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Localism Bill must not stifle retail


A new government initiative to decentralise power to local authorities and communities, has been cautiously welcomed by retail bodies.

Local Government Secretary Eric Pickles yesterday unveiled The Localism Bill which, along with removing other powers from Whitehall, will allow communities to take over failing businesses such as shops.

Planning laws will also be transformed so that communities have the power to grant planning permission if a local majority are in favour of a proposed construction.

Business groups while welcoming aspects of the proposals have warned that extra regulations are a worry, and “could impose costs and undermine investment and job creation”, according to Director General of the British Retail Consortium (BRC) Stephen Robertson.

Pickles argued: “By getting out of the way and letting councils and communities run their own affairs we can restore civic pride, democratic accountability and economic growth - and build a stronger, fairer Britain.

“It’s the end of the era of big government: laying the foundations for the Big Society.”

One aspect of the bill the BRC is very pleased with is the new legal requirement that there must be a business vote in favour before the introduction of any Business Rates Supplement (BRS).

Robertson commented: “Retailers already pay £4.5 billion a year in business rates, a quarter of the total and more than any other sector.

“Figures compiled for the BRC show that, for example, retailers in Reading alone could have faced £1 million of extra tax. Now that cannot be introduced without their agreement.”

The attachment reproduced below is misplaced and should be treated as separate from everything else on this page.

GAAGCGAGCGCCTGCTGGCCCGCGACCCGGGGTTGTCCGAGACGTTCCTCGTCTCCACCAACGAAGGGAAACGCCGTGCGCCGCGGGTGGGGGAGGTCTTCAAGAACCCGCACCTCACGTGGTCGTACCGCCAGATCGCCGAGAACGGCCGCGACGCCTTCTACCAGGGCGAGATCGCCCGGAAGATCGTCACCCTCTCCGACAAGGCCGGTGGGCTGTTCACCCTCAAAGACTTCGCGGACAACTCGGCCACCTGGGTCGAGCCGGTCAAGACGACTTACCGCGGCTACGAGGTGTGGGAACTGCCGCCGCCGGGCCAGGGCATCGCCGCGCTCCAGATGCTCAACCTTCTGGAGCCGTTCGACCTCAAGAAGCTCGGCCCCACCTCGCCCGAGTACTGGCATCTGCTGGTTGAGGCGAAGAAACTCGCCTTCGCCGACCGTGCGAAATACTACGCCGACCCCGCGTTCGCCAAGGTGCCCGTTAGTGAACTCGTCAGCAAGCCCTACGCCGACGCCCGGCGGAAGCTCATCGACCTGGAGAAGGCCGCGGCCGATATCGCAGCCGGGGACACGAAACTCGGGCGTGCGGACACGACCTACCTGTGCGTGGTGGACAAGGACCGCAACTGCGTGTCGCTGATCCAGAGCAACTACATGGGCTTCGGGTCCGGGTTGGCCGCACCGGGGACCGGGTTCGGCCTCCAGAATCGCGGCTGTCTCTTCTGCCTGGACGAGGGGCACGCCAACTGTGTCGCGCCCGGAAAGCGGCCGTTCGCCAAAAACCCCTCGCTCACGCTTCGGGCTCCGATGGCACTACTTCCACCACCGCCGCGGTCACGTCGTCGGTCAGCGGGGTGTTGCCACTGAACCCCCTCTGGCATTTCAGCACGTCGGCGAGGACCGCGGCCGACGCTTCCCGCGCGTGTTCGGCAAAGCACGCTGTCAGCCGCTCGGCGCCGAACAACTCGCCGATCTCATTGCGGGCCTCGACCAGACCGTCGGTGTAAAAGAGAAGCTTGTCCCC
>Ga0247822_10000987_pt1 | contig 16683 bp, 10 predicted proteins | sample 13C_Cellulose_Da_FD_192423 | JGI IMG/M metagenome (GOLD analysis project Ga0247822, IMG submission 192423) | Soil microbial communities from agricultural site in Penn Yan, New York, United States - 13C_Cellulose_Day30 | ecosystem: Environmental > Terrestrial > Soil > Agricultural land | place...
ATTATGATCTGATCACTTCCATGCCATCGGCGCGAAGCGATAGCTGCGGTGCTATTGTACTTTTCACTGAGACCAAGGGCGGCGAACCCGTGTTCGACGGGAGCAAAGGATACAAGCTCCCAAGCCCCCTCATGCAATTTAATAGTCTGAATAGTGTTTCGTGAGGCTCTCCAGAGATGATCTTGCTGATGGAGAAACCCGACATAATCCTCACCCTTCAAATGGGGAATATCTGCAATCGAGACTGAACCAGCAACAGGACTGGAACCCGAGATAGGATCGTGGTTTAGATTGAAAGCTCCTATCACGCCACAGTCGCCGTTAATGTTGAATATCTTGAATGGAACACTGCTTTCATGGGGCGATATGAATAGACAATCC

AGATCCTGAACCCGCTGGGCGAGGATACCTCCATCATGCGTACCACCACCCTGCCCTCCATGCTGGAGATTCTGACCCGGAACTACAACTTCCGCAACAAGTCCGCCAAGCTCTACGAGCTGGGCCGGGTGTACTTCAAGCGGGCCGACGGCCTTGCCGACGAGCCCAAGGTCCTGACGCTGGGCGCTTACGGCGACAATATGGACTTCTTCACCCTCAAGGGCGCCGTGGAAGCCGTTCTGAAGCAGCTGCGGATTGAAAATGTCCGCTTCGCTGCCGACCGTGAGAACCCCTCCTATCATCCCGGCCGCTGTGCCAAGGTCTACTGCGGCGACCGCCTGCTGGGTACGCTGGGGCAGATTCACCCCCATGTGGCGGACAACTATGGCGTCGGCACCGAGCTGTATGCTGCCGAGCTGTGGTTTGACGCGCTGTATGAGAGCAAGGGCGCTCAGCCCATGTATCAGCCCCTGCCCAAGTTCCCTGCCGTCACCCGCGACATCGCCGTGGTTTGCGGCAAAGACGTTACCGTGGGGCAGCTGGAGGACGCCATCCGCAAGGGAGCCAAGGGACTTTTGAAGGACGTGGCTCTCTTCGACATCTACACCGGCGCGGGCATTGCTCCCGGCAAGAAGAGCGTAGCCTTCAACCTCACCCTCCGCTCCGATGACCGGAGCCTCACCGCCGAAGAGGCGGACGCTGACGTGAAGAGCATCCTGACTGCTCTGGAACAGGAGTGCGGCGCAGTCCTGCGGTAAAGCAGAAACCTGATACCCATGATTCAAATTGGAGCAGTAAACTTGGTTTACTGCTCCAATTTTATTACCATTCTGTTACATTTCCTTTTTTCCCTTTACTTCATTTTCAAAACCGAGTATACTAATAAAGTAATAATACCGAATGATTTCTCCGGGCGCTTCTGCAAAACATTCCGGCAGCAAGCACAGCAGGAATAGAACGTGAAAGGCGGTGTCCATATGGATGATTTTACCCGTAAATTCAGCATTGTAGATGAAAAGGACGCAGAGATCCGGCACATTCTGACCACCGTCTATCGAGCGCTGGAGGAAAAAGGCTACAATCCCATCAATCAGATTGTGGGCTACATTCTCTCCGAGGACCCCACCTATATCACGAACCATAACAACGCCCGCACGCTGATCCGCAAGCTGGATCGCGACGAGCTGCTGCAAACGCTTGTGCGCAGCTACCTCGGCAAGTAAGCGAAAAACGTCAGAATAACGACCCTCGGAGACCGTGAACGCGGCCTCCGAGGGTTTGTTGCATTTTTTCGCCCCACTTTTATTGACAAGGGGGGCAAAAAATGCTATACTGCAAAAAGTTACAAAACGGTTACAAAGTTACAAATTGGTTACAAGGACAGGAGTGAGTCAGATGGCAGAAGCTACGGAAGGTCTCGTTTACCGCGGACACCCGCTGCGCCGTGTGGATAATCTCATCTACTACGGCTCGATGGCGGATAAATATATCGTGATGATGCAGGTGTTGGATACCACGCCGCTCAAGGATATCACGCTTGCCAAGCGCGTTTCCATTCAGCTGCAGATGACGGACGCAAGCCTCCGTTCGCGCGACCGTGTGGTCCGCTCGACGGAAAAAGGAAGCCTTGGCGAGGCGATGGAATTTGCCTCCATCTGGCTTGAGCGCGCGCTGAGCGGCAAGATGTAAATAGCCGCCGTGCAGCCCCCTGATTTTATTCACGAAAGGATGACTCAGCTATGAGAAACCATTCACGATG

Concerns remain however that an increase in nimbyism and the creation of conflicted local building requirements could slow down business growth and adversely affect the economy.

The Association of Convenience Stores CEO James Lowman is broadly in support of more community input in local businesses but has warned that “community-run shops are no substitute for healthy high streets”.

Another group concerned about aspects of the new legislation is the British Council of Shopping Centres (BCSC), which fears that sometimes unpopular but economically important retail development could be blocked by interfering local groups.

Edward Cooke, Executive Director of the BCSC, commented: “The focus on neighbourhood plans and local decision-making should in principle encourage communities to attract investment and development that is fit for purpose.

“However, we must acknowledge that it could also facilitate an increase in opposition to new development. Devolving greater powers to local authorities may also result in different rules and procedures around the country, creating inconsistency and uncertainly for the development process.”

The government is confident though that local communities and business will benefit from the changes made by these new laws.

Decentralisation Minister Greg Clark said: “This bill will provide the enduring legislative foundation for a new, decentralised Britain, where power is returned to the people to which it belongs.

“We believe that communities should have the freedom to manage their own affairs in their way, and be empowered, not suppressed, by government.”

Published on Tuesday 14 December by Editorial Assistant

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